Seven Ways to Grow Your Resilience as a Writer
by Alex Woolf
No one enjoys being rejected. Writers, who are often a touch more sensitive than the average bear, may feel the sting even more acutely. Which is unfortunate, as the daily work of the writer involves rejection on an almost continuous basis.
There’s the bland “Nos” you get from publishers and agents. The standard email declines from competitions and lit mags. The implicit slow-burn rejection of a Submittable submission that hasn’t changed status for months or even years.
And then of course if you do get a chance of being published, there are other setbacks to endure. The edits come back and seem at odds with your idea of what the book is about. Ditto the cover design. Or someone writes a review on Good Reads or Amazon that seems to enjoy unusual prominence, even though to you it’s doubtful if the person even finished the book.
All these knocks are part and parcel of the writing life, which is why it’s useful for our personal development (and sanity!) to look at ways to grow a tougher skin and learn to roll with the punches. Here, based on my own bittersweet experiences and those of some writer friends, are a few practical pointers…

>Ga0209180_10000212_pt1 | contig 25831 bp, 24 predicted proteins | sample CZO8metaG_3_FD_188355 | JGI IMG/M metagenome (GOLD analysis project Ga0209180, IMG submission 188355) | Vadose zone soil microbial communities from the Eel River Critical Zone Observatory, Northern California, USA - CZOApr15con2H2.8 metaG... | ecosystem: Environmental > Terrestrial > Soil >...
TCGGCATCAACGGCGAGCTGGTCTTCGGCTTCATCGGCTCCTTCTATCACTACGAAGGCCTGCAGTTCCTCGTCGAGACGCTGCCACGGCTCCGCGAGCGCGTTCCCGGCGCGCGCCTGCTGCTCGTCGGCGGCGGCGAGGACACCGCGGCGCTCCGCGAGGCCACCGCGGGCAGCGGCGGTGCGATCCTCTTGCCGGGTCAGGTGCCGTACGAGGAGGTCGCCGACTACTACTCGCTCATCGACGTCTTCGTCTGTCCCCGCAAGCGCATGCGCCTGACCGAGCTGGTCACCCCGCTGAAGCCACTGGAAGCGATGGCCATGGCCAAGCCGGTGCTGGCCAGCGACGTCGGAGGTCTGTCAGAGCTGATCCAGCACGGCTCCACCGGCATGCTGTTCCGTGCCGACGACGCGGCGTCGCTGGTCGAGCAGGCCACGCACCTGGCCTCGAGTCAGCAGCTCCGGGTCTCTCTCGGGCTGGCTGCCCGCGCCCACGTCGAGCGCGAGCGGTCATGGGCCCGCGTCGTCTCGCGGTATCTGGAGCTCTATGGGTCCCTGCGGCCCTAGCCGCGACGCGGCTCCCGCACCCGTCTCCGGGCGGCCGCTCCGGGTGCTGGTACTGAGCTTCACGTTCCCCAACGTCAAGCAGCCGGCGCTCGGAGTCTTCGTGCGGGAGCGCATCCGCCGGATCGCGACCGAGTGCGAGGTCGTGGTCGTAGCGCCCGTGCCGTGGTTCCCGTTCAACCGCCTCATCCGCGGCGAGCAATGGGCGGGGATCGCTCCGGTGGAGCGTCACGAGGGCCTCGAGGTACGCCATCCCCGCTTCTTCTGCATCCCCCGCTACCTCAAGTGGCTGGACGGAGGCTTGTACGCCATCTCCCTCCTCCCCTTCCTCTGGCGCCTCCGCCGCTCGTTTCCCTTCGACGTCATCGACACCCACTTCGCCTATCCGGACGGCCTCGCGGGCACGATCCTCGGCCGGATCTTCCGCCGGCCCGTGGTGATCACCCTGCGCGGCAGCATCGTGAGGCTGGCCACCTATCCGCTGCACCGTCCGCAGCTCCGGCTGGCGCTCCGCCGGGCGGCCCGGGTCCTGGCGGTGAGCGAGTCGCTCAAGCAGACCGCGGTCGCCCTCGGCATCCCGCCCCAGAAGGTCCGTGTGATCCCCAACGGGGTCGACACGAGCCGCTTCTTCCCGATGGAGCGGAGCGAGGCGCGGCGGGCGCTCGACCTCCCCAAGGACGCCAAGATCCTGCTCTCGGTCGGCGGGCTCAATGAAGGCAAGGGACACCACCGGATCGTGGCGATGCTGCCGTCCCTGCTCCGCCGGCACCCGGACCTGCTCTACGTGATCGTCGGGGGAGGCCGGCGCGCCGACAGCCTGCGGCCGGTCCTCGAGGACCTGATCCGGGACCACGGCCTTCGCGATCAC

Find ways to celebrate rejections
Rejections show that you are working hard to achieve your goals. The more you submit, the more you’ll be rejected – but equally, the more likely you are to get another acceptance! So rejections are, in a way, just milestones on the way to your next win.
One way to celebrate them is to give yourself a little reward each time you get one: a dime in a jar that you will spend on something nice when you hit a target amount. Some people defuse the sting by sharing their stats or even aiming for 100 rejections per year! The poet Brett Elizabeth Jenkins set herself this goal and found that as a result she’d “grown as a writer, met some kickass writers, sprouted relationships with a few editors, developed a thicker skin, and learned to take rejection like a champ.” In time, of course, some of those rejections turned into acceptances too.
“I’m not one to brag,” as a writer pal of mine said in a recent tweet, “but you’ll struggle to find a lit mag that hasn’t rejected me.” Remember: the more rejections and disappointments, the sweeter the feeling will be when you hit your goals!
Practice dealing with disappointment